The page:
CELSO | Driven Arts Collective
Community Emotional Light Sound Organism
CELSO Community Emotional Light Sound Organism is an ongoing project to design an immersive and reactive performance environment. Dancers will use masks and other sensor activated wearables (facial muscle movement / electroactive sensors) to transmit and “communicate” with sound, light, and other elements of the theatrical space in feedback loops.
About the Collective
Driven Arts Collective is a San Francisco Bay Area based team of makers, dancers, visual artists, musicians, engineers, and thinkers. We investigate planned and spontaneous ingenuity through technologically infused performance art, experimental dance, real-time generative music and video, custom-designed wearable technology, video art and film, and whatever else we can get our hands on!
Our history is an evolution of performance themes and instrument design that reflect a desire for open lines of communication between the body and emerging technologies. We ask audiences to question the impact of technology on the human experience and present alternatives to current technological narratives.
Emotion recognition technology is increasingly used to make normative judgements on mental health and body image with the intention of suggesting behavioral and biobehavioral optimizations through quantification and categorization of physiological data into discrete emotional boxes. This technology is deployed in classrooms, workplaces, surveillance systems, and prisons making decisions that impact people’s lives and access to opportunities without consensus on it’s ethics, accuracy, or validity. We will engage audiences through an artistic, speculative process in which multimodal bio-emotion recognition is used to encourage emotional (self)reflection and insight for communities and individuals. Through this process, we seek to raise awareness of the widespread use of these technologies and the potential harm for people who are miscategorized or othered.
We aim to bring together audiences who use and think about data —academics, scientists, designers and policy-makers— with audiences who typically don’t, but nevertheless use and produce it. We imagine a future in which biosensing technology benefits people rather than attempting to define them in limiting categories such as consumers or products of carceral systems. CELSO seeks to mobilize critical conversation around data consent, along with the use and misuse of biodata, while welcoming audiences to perceive themselves in the performance.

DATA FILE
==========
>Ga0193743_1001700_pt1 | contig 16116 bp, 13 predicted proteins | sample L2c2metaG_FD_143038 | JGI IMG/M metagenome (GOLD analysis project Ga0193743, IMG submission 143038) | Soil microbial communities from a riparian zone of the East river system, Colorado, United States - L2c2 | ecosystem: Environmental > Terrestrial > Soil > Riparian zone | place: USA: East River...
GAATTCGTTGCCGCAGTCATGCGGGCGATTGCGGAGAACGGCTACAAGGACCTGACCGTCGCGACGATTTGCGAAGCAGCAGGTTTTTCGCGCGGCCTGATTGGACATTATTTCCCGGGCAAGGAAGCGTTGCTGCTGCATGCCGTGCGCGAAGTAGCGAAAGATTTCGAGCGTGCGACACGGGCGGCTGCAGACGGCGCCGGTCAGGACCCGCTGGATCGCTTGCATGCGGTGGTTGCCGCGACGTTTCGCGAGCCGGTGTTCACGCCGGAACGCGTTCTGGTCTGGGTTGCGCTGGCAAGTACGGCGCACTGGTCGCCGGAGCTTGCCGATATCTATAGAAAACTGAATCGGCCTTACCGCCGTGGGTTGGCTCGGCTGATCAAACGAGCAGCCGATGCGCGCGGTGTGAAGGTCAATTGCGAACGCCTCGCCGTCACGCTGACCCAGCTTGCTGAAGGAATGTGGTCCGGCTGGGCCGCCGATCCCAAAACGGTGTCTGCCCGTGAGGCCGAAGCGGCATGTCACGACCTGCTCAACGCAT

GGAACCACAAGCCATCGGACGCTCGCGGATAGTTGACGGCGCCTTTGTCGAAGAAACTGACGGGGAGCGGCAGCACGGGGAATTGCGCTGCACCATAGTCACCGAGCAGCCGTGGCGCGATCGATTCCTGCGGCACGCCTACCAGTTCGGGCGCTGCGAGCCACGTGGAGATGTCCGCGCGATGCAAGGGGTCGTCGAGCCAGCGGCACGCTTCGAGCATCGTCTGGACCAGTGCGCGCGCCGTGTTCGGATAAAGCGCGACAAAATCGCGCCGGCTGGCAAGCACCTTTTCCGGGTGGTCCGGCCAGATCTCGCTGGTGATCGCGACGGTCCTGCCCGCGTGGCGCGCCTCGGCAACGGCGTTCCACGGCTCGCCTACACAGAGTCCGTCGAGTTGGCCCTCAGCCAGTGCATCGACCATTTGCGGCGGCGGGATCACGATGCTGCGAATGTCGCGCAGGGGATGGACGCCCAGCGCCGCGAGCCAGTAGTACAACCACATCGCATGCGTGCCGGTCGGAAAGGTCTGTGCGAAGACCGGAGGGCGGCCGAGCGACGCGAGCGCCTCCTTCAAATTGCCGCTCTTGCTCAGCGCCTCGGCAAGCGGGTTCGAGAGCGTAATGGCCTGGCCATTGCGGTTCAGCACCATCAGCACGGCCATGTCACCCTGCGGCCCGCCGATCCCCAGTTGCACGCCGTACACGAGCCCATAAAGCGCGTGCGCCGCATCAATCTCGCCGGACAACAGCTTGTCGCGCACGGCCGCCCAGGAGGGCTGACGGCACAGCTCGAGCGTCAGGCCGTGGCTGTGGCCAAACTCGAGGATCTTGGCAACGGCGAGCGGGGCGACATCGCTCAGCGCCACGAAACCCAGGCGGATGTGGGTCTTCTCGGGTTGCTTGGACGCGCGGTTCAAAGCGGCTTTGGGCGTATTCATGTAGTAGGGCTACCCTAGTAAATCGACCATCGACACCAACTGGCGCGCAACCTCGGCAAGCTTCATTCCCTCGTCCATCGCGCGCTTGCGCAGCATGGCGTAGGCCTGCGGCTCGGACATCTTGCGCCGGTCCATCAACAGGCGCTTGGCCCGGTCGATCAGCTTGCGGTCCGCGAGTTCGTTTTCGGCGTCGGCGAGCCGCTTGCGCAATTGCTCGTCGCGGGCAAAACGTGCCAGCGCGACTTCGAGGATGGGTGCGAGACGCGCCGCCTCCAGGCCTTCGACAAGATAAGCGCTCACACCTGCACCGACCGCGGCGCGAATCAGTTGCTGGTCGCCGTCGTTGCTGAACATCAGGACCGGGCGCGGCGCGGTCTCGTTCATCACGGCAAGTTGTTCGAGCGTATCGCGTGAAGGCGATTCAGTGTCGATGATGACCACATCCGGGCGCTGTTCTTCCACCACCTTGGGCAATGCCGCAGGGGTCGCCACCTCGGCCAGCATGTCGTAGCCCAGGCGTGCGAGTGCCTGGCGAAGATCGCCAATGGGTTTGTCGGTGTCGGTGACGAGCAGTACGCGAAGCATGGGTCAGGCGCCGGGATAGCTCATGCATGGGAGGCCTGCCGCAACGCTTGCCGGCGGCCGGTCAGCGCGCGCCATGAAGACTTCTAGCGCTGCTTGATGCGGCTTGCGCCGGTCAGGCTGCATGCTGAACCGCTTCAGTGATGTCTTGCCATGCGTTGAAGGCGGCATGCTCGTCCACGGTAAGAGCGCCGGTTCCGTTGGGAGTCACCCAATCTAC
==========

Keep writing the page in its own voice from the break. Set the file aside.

«KHÔRA» is a contemporary dance performance describing the experience of existing in digital and physical spaces at once. With cracklebox masks, bioelectric wearable touch instruments, and motion sensor technology that translate the dancer’s movements into sound, << Khôra >> explores the effect of technology on how we move and interact. With an infinity of open tabs, the internet appears to our spatial sensitivities as a field which receives all without becoming anything, lending itself to a conflict in spatial awareness: What does it mean to inhabit digital spaces? And from there, a consideration in simultaneity: How to inhabit digital and physical space at once? Our feet firmly planted in the physical. Dwelling. Being in Space. And at the same time, mentally traversing continents and rabbit holes: we cede control to the algorithms that swim around us – an evolving realm of hungry ghosts. Eager for attention and time, they capitalize on our “being there” – are completely dependent on our immaterial “placeness” in a digital sphere. Introducing wearable touch instruments requiring human bioelectricity to complete their circuits, and utilizing motion sensor technology to translate the dancers’ movement into sound << Khôra >> gives voice to the blossoming “Seers” all around us: They know where we are moving, and how fast, and in what direction. They know what we want before we do, because they remember what we have wanted before. They move with us. They use our bodies to sing. They constrict our daily gestures to the miniscule tapping of an opposable thumb. Do we resist them? Even when they connect us to one another?